All simple problems have essentially been solved. What remain are complex problems, with thousand of movable parts and very difficult to satisfy end-users. Consequently, creating (and maintaining) software to solve these complex problems has become incredibly hard…
I have to admit that things were easier when I started learning and practising software engineering in the 1990s. Thirty years later, teaching, learning and doing software development, based on sound engineering and system design principles, are not easy and need courage and energy.
As I always say, I am a Computer Scientist but I don’t like the term “Computer Science”. What I do is neither about computers (in the same way that surgery is not about the scalpel) nor is a science (as a science describes some part of reality). Rather, I prefer the term “Informatique” (in French) or “Informatics” which say that what is important is the flow of information.
But, maybe, there is another way to look at “Informatics”: it is about dealing with complexity.
For example, let’s say that you need to build a “system” which NEEDS to work 24/7. This obligatorily means that the system needs to have redundancy (one computer might fail) and needs some kind of load balancing (to which computer to assign the work to be done?) and, probably, some synchronisation issue to deal with. In practice, there will be 100s of other aspects to take care of if one wants to build a fully functional system.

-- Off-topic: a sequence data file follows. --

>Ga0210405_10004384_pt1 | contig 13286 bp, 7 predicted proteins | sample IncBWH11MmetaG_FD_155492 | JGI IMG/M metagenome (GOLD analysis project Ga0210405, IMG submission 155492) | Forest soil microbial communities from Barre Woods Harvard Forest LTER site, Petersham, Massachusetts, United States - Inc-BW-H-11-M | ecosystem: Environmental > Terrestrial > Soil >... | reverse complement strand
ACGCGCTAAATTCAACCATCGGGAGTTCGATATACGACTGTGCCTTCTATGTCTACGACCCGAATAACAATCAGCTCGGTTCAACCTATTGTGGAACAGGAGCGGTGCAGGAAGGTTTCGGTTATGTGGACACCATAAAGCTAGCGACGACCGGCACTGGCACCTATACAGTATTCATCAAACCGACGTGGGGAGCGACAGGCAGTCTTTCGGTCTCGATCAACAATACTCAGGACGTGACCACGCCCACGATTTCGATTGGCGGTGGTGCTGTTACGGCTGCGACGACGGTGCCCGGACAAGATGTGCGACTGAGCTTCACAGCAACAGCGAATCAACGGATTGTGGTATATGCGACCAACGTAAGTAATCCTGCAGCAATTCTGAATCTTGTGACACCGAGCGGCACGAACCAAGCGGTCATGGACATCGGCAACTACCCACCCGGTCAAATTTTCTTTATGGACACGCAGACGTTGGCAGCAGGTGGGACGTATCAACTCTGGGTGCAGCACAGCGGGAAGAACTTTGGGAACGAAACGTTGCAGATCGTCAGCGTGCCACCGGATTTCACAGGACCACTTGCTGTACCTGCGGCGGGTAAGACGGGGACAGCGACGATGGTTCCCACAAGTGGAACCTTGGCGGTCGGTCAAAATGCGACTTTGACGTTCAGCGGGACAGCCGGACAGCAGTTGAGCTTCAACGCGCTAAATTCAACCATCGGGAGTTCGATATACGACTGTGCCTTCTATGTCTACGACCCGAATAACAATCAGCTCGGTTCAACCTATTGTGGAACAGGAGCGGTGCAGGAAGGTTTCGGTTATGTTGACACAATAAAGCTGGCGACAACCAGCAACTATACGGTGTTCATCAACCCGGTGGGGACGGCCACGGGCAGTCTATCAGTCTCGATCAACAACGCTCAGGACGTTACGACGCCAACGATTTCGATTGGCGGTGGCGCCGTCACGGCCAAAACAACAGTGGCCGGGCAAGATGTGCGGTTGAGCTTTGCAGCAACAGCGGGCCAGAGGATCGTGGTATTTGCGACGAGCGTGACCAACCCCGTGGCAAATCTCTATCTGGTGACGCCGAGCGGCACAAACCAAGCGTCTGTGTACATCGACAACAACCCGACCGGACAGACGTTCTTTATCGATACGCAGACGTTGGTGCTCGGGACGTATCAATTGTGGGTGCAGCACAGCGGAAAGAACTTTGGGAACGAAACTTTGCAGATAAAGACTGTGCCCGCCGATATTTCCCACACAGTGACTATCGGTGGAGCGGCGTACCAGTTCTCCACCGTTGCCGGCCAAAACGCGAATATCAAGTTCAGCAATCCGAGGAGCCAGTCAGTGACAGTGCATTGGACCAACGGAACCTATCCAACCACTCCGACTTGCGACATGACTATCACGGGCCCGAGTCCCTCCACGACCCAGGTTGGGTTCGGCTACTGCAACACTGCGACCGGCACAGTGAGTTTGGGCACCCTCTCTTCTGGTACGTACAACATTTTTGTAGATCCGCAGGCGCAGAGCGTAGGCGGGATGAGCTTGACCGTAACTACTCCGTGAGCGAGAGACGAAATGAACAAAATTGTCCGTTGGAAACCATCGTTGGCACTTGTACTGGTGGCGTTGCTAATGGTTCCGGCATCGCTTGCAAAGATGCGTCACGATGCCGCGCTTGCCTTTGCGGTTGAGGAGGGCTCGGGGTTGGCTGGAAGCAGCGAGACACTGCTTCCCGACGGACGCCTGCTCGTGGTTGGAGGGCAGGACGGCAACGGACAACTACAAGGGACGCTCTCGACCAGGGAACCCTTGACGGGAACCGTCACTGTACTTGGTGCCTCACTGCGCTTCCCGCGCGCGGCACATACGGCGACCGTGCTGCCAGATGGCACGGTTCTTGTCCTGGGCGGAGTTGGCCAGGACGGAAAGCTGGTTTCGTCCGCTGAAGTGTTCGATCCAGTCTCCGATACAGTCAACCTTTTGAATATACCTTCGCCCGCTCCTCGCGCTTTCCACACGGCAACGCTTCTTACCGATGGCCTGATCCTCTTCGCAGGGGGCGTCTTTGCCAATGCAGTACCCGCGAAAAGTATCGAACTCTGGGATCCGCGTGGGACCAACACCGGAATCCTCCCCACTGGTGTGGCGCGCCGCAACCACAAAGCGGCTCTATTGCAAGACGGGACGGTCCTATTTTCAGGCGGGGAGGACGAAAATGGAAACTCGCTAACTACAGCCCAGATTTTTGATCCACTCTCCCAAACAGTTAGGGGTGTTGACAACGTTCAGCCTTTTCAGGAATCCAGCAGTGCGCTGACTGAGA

Hence, the importance of this fantastic “System Design” course.
Go through the course topic by topic. Discuss with people who are already conversant in them. Read articles online. Rinse and repeat.
After some weeks (or months), you will become a much better system designer. And, most importantly, you will be the one with the knowledge and skills to provide software solutions to the complex problems which real people are facing.
Enjoy (and don’t hesitate to ask me questions if there is something you don’t understand). I’ll try to answer 🙂